Created on: 9 January 2013
This tutorial shows how to create a binary counter in VHDL. The counter is really only a modification of the clock divider from the previous tutorial.
The value of the eight-bit counter is shown on eight LEDs on the CPLD board.
This video shows the binary counter in operation.
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It is necessary to have a clock pulse supplied to the CPLD for this tutorial. This is supplied to pin P7 of the CPLD from the AVR on the home built CPLD board as described in tutorial 6.
The VHDL code listing for the binary counter is shown below.
library IEEE; use IEEE.STD_LOGIC_1164.ALL; use IEEE.STD_LOGIC_UNSIGNED.ALL; entity binary_counter_top is Port ( CLK : in STD_LOGIC; LED : out STD_LOGIC_VECTOR (7 downto 0)); end binary_counter_top; architecture Behavioral of binary_counter_top is signal CLK_DIV : std_logic_vector (2 downto 0); signal COUNT : std_logic_vector (7 downto 0); begin -- clock divider process (CLK) begin if (CLK'Event and CLK = '1') then CLK_DIV <= CLK_DIV + '1'; end if; end process; -- counter process (CLK_DIV(2)) begin if (CLK_DIV(2)'Event and CLK_DIV(2) = '1') then COUNT <= COUNT + '1'; end if; end process; -- display the count on the LEDs LED <= not COUNT; end Behavioral;
The VHDL source code with UCF and JED files can be downloaded here: VHDL-binary-counter.zip (6.2kB).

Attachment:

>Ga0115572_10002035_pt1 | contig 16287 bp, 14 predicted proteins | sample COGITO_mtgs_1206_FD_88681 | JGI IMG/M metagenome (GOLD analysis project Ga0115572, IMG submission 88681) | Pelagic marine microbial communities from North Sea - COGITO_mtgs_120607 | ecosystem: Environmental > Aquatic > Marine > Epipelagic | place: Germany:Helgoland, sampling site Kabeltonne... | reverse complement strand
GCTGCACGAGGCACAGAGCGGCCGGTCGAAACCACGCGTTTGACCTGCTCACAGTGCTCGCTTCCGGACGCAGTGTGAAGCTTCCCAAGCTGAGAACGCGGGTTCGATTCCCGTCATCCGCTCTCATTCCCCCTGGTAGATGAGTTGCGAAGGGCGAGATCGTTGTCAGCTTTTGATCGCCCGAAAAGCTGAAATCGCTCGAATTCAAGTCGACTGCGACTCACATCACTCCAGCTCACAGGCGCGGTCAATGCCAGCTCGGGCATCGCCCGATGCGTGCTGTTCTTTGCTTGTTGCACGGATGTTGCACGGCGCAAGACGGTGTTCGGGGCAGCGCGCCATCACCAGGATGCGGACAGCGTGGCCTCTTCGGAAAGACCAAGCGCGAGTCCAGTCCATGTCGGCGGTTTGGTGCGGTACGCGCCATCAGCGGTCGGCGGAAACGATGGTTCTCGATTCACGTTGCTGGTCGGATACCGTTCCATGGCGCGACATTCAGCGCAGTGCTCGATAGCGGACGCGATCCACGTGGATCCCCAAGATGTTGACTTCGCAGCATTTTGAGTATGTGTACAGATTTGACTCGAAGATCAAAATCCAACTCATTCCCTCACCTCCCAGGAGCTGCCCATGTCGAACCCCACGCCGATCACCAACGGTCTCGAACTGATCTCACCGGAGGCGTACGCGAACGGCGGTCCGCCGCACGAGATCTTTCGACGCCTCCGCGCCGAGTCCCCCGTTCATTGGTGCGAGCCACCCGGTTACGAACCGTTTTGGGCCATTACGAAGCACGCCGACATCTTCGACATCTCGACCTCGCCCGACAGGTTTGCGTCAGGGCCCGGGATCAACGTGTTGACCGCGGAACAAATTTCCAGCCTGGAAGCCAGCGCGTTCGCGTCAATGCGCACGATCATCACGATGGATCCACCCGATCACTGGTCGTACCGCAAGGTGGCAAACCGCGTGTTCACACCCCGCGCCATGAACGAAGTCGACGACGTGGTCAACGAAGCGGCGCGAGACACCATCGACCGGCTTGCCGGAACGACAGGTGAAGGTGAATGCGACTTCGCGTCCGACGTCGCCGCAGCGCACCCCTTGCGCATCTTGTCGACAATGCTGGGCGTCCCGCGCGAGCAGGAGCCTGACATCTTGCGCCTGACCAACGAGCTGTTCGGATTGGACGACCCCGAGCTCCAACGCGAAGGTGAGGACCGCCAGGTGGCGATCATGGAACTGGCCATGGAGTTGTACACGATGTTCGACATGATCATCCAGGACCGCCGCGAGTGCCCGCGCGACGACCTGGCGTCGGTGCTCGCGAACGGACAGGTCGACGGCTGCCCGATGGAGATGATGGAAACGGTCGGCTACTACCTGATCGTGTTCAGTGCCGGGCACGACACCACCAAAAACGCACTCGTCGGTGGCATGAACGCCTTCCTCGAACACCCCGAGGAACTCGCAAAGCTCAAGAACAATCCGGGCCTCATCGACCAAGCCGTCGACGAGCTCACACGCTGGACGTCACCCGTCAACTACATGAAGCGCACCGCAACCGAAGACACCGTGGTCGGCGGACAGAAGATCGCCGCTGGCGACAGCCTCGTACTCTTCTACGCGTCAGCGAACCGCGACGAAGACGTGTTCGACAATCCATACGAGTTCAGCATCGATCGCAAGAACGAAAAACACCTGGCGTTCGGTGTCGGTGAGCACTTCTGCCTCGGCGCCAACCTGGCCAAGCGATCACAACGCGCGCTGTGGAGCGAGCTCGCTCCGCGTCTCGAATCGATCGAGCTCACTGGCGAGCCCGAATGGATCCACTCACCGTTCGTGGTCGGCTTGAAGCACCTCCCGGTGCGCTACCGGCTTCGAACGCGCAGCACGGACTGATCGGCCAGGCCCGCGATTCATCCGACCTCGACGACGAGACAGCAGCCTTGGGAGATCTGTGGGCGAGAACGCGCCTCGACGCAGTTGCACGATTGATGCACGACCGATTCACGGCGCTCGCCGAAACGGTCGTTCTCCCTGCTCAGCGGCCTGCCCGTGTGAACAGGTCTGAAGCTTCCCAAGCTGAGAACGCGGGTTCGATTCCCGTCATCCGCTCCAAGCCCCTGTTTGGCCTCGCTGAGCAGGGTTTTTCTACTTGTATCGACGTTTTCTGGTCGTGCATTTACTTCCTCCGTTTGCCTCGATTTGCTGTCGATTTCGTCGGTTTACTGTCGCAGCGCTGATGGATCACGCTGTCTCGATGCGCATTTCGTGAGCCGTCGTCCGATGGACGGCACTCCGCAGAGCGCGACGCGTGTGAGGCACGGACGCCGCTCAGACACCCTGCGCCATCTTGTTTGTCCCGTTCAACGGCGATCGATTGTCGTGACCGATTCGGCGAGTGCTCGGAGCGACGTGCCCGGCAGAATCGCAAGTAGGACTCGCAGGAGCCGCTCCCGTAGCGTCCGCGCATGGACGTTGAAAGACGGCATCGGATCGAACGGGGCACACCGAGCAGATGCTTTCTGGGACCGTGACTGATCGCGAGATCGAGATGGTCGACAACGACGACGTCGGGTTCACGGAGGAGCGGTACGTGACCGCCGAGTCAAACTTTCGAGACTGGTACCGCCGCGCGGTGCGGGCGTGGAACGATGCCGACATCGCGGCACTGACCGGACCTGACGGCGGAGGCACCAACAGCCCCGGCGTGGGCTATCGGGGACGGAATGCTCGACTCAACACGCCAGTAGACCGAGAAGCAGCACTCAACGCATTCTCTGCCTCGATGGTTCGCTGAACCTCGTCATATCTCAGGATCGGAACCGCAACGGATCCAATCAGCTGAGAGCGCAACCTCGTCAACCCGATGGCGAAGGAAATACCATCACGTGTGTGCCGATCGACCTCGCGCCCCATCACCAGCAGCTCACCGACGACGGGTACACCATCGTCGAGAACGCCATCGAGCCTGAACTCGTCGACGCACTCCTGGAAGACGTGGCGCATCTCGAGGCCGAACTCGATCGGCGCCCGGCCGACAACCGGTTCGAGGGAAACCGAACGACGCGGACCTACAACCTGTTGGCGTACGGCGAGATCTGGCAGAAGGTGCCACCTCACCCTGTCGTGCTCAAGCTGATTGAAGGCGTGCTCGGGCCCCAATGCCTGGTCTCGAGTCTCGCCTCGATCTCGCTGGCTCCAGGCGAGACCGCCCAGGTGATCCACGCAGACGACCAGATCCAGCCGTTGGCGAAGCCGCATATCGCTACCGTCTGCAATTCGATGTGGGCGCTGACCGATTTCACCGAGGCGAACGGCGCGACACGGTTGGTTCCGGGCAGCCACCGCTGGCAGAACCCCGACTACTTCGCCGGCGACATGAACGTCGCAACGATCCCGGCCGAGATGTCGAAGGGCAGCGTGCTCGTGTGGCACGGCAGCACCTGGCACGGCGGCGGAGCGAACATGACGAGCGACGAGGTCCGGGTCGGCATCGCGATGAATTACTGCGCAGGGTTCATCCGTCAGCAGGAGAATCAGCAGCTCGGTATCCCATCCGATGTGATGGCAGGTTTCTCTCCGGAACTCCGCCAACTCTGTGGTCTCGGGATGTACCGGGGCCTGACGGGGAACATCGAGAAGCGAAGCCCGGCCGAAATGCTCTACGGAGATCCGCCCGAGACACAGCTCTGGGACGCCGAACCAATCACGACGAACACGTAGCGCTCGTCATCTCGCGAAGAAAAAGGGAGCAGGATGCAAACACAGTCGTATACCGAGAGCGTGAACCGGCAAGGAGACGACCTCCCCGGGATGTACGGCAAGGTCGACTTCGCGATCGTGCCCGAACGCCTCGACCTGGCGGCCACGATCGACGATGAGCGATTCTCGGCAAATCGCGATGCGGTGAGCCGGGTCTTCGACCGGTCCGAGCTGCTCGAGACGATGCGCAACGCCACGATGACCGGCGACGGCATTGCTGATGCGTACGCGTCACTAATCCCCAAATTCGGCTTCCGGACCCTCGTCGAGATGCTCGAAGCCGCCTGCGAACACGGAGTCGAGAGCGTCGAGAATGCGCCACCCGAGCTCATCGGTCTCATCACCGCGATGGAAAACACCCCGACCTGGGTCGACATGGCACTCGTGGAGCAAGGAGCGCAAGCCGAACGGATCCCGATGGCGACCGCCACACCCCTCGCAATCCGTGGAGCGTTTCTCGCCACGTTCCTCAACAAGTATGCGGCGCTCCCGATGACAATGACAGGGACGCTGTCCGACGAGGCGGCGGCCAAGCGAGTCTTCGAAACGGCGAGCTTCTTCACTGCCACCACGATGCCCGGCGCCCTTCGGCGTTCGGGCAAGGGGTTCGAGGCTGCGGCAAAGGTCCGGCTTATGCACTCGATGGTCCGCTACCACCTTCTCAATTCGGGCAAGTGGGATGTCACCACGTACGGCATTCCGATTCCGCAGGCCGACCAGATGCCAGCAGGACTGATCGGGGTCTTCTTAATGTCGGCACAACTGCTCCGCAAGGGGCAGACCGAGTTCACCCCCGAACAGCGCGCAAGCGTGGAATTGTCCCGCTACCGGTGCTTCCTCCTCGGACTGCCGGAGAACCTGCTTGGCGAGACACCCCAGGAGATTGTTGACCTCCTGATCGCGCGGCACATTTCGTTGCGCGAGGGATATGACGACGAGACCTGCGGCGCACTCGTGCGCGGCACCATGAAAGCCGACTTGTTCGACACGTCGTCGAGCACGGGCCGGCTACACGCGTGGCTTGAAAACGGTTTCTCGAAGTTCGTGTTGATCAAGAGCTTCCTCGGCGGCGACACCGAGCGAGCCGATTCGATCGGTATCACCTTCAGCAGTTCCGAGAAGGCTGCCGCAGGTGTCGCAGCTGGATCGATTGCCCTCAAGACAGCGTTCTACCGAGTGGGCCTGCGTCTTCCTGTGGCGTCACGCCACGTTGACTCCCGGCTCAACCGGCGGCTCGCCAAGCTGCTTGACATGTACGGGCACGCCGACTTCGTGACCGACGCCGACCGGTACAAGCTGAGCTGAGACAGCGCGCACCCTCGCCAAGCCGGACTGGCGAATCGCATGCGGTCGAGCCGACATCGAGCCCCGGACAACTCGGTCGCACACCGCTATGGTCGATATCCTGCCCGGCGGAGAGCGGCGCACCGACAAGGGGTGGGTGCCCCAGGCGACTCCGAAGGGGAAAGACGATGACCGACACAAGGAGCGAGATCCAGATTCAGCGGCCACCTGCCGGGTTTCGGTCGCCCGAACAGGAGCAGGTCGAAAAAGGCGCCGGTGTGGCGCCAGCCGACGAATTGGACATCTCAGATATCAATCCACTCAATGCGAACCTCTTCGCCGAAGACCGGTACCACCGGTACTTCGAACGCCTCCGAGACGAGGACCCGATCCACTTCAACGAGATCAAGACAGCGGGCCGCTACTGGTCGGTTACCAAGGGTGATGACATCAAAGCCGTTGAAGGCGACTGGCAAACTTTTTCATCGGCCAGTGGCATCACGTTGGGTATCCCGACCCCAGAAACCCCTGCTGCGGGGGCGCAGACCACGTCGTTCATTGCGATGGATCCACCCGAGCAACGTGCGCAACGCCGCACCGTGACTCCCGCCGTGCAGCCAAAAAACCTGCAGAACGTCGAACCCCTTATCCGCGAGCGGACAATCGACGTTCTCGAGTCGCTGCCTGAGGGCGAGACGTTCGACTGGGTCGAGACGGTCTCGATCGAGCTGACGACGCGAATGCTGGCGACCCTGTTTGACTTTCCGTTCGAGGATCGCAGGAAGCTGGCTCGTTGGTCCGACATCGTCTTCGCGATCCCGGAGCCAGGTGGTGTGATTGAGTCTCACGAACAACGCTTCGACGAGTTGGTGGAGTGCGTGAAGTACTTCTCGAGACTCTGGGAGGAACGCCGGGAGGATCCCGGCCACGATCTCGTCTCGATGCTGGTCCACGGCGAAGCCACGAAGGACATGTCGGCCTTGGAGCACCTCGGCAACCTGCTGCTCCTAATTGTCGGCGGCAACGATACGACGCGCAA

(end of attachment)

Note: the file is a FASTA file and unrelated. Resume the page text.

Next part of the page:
Again, note that the STD_LOGIC_UNSIGNED module of the IEEE library is necessary and is included with the use statement at the top of the file.
A clock divider, covered in the previous tutorial, has been used to provide a slower clock to the binary counter. This slow clock makes it possible to see the binary value counting up on the LEDs.
The binary counter is contained in a VHDL process with the input clock divided by 8 (CLK_DIV(2)) in its sensitivity list. This supplies a clock of about 16.25Hz when using an input clock of about 130Hz (as supplied by the AVR).
The binary counter works exactly the same way as the clock divider, but consists of eight bits.
The COUNT register contains the binary counter value and is incremented on every rising clock edge of the clock divider. The value of the COUNT register is displayed on the LEDs with the code LED <= not COUNT; which inverts the count value to compensate for the inverting LED outputs on the home built CPLD board.
The binary counter could also have been implemented using an 11-bit register and then connecting the top 8 bits of the register to the LEDs. This would then run the counter at the same speed as the above counter with clock divider.